Swing low, sweet chariot! – By Bernadette Araba Adjei
Anyone who has lived in and or visited sub-Saharan Africa must have observed something about childcare, a child being carried on the back of a woman and strapped with a piece of cloth! And this is culturally a common method of carrying children by a mothers or female relatives. This is done by putting the child on the back and anchoring the upper part of a piece of clothe – usually the 2 yards length ntama – under the armpit of the child, across the child’s back, with the ends of the piece of cloth joining on the top of the breast of the woman and then firmly tucked in. The bottom part of the cloth goes under the bottom of the child, joining at the waist of the woman, to be twisted across and tucked into the opposite ends! Now this process might look complex but is often achieved with flair.
The ‘carrier’ of the child will swing the child from the front unto the back and tuck the child’s arms under her armpit as she readies the clothe to tie the child with. A new mother or a cautious ‘carrier’ may ask for the assistance of another person to put the child on the back.
However this skill is one acquired growing up as a girl child is likely to be required to assist her mother or aunt by carrying a child – and some girls as young as 8-9 years achieve this feat!
I have not been able to get a history of how the practice of carrying children on the back started, but the common reason is “convenience”!
Once a child is strapped at the back, the mother’s hands are free for any other chores such as washing clothes, cooking, or even weeding. It is common to see a woman dancing with a child strapped on the back with the child enjoying the swing and picking up the rhythm. The child falls in tune with its mothers’ movements. The walking gait of the African mother lolls the child into a rhythm and quite often into sleep! Many a child will sleep faster if strapped on the back. And of course the woman with a board based backside will provide a good seat for the child.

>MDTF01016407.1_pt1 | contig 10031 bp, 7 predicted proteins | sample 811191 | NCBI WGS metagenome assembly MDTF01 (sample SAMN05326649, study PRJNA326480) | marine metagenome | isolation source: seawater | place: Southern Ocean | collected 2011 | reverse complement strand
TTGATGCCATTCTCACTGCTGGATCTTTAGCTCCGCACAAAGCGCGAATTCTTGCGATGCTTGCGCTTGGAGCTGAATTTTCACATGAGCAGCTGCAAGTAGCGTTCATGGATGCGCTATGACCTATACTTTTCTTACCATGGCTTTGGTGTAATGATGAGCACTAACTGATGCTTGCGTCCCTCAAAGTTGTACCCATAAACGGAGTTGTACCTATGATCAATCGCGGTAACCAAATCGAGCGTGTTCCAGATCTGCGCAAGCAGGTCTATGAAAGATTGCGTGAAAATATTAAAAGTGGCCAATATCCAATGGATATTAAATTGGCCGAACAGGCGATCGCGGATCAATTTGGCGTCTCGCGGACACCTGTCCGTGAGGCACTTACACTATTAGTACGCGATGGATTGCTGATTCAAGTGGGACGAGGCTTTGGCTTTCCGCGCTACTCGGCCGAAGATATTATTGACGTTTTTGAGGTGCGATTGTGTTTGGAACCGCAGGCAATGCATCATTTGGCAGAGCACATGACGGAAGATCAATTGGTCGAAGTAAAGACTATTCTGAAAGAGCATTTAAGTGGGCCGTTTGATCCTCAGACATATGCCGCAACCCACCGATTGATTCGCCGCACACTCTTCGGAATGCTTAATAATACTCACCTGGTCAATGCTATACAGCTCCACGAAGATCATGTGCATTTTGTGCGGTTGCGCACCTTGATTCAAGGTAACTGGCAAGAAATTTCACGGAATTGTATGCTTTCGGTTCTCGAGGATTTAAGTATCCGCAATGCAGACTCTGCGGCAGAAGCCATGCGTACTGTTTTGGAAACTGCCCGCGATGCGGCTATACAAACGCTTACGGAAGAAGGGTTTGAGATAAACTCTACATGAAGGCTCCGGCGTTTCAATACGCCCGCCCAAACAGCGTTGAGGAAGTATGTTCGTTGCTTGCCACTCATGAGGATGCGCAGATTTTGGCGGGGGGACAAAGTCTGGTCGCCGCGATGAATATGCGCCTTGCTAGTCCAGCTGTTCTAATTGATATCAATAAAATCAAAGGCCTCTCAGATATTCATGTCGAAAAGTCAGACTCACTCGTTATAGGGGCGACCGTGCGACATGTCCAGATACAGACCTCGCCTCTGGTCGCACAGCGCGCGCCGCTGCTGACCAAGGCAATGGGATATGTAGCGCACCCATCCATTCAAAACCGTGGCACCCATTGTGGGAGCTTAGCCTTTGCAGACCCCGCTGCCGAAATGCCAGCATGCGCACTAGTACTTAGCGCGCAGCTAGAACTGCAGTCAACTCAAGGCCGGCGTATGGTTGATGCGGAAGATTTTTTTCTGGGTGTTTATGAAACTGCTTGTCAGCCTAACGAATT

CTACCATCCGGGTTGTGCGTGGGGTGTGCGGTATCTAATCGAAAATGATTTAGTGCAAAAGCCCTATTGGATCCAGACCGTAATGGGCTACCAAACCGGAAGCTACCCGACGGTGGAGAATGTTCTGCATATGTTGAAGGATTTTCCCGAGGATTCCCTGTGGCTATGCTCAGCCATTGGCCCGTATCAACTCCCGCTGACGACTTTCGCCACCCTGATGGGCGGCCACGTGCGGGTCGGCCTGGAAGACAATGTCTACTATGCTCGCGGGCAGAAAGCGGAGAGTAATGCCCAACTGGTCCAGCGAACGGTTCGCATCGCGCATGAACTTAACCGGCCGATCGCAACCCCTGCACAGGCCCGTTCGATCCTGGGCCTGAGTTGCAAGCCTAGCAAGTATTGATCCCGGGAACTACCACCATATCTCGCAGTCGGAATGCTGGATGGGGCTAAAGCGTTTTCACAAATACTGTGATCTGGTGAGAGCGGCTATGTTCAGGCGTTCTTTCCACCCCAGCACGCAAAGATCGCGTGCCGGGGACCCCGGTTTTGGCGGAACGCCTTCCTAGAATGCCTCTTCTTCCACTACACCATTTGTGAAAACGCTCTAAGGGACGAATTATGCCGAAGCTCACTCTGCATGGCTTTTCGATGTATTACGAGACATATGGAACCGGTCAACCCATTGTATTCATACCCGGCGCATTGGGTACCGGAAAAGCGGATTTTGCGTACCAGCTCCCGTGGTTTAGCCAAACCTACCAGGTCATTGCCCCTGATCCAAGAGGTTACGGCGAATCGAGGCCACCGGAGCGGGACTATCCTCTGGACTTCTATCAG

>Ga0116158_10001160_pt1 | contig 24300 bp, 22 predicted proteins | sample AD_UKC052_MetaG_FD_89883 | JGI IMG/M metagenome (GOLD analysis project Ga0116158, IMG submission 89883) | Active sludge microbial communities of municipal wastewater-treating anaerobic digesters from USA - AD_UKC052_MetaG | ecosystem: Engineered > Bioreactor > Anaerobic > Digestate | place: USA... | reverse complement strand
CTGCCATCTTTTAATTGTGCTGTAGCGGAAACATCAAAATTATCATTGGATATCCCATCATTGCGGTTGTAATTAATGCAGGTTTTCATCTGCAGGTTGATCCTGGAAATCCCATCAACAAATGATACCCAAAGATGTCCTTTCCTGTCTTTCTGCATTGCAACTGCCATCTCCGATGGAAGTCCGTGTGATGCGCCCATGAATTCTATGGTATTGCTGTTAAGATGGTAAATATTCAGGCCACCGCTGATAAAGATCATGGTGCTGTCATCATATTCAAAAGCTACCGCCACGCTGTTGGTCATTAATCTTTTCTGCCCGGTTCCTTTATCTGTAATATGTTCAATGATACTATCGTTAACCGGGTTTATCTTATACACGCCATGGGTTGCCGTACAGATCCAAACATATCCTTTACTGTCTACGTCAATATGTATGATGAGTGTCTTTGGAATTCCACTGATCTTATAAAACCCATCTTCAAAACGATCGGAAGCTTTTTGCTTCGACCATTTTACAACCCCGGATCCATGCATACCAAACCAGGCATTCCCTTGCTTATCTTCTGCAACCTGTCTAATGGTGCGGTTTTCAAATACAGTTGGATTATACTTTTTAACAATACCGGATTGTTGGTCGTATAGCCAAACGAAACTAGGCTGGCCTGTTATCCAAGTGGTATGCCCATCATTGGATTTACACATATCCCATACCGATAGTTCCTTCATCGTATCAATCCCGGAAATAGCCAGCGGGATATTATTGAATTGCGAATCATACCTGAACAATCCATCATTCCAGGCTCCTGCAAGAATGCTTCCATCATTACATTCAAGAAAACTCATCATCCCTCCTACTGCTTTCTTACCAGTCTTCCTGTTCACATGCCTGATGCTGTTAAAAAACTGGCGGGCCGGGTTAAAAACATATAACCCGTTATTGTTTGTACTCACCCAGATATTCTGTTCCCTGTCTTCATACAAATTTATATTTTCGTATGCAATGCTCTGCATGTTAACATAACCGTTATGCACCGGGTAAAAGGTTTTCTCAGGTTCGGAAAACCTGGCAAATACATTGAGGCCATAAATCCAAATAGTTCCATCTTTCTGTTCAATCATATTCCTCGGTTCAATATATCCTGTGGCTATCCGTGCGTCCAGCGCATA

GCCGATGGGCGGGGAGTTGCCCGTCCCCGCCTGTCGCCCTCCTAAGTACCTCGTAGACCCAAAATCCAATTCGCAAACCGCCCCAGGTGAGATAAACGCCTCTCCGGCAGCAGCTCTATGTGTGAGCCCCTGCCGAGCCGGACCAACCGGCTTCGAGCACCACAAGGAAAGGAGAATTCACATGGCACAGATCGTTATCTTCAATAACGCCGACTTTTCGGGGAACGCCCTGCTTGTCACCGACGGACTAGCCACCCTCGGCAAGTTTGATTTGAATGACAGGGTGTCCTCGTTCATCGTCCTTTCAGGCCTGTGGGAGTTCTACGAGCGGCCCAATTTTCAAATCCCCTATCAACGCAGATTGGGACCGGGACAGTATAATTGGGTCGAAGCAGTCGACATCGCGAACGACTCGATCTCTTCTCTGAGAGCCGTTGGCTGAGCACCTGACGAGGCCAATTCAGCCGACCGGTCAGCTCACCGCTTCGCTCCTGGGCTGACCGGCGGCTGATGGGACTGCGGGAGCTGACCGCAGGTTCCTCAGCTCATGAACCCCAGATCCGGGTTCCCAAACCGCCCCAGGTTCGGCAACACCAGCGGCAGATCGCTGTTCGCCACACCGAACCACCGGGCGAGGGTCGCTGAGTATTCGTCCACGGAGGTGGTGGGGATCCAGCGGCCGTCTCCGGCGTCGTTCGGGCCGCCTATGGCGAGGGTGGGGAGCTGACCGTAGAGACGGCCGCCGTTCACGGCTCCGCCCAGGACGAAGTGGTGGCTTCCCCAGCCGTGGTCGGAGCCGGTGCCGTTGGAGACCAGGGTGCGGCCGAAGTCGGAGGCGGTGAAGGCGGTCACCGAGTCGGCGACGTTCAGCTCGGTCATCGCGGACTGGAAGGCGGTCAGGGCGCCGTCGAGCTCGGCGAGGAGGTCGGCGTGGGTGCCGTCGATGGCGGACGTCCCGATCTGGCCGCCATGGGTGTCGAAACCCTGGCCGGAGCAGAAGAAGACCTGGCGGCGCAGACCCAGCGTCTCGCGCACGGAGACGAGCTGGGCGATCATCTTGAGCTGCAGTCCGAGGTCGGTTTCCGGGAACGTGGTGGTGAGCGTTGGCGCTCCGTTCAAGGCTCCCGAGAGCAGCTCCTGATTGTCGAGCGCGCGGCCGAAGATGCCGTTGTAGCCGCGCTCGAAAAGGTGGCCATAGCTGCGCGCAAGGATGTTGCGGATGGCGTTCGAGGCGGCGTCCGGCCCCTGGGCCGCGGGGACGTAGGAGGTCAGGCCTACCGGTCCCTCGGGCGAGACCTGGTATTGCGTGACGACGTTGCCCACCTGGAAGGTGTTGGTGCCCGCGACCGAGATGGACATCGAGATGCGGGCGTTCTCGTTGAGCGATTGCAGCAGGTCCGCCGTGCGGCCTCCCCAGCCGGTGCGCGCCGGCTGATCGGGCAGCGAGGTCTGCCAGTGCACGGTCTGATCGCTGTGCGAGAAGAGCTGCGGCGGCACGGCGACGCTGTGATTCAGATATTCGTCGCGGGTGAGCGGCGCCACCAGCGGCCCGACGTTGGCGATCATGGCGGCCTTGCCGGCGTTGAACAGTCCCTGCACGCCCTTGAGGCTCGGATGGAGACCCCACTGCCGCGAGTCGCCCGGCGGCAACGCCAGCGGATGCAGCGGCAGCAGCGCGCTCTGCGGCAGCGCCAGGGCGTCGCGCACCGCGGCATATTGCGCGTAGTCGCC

The art of carrying a child is a status symbol for some women and it is not uncommon to hear a mother urge her adult offspring to produce a child for her to carry on her back before her ancestors call her to her maker!
Of late, one observes mothers using ‘baby straps’ to strap the child on the front and this also allows fathers to also carry children in dignity as the task of carrying a child on the back is seen as purely a woman’s job and a man who does it may be the recipient of some derision. In modern times many educated women will not carry the child on the back (In fact I have been questioned once as to why – at my level – I will use clothe to carry a baby at my back) and I have on occasion seen a mother who is walking and transporting her child in a baby seat and have wondered how kind such a carrying system will be on the arms of the mother!
Carrying a child on the body is not a unique feature of West Africa or even Africa alone as in some parts of East Africa and Asia, children are carried in a sarong sling style at the front of the mother. I do believe for the people in those cultures, that system works for them.
The age at which a child may be carried on the back is not specified as some suggest waiting for a few weeks before starting the practice, however at post natal visits I have seen two (2) weeks to six (6) week old babies strapped on the back. Usually a child may be carried till two to three years, but it is not uncommon for a mother to carry on her back, a sick child of about ten (10) years to and from the hospital.
Since the practice of trapping and un-strapping the child may be cumbersome for a mother, some sit in public transport with the child still strapped on!
So yes the mother will carry her child for her own convince, but then the child enjoys this – the swinging low and the sweet chariot of mums back as she carried them home!
**All rights reserved on all articles posted on WTA. Please let’s respect intellectual properties and duly seek permission before we use them. The views and opinions expressed here do not necessarily reflect the views and opinions of WTA.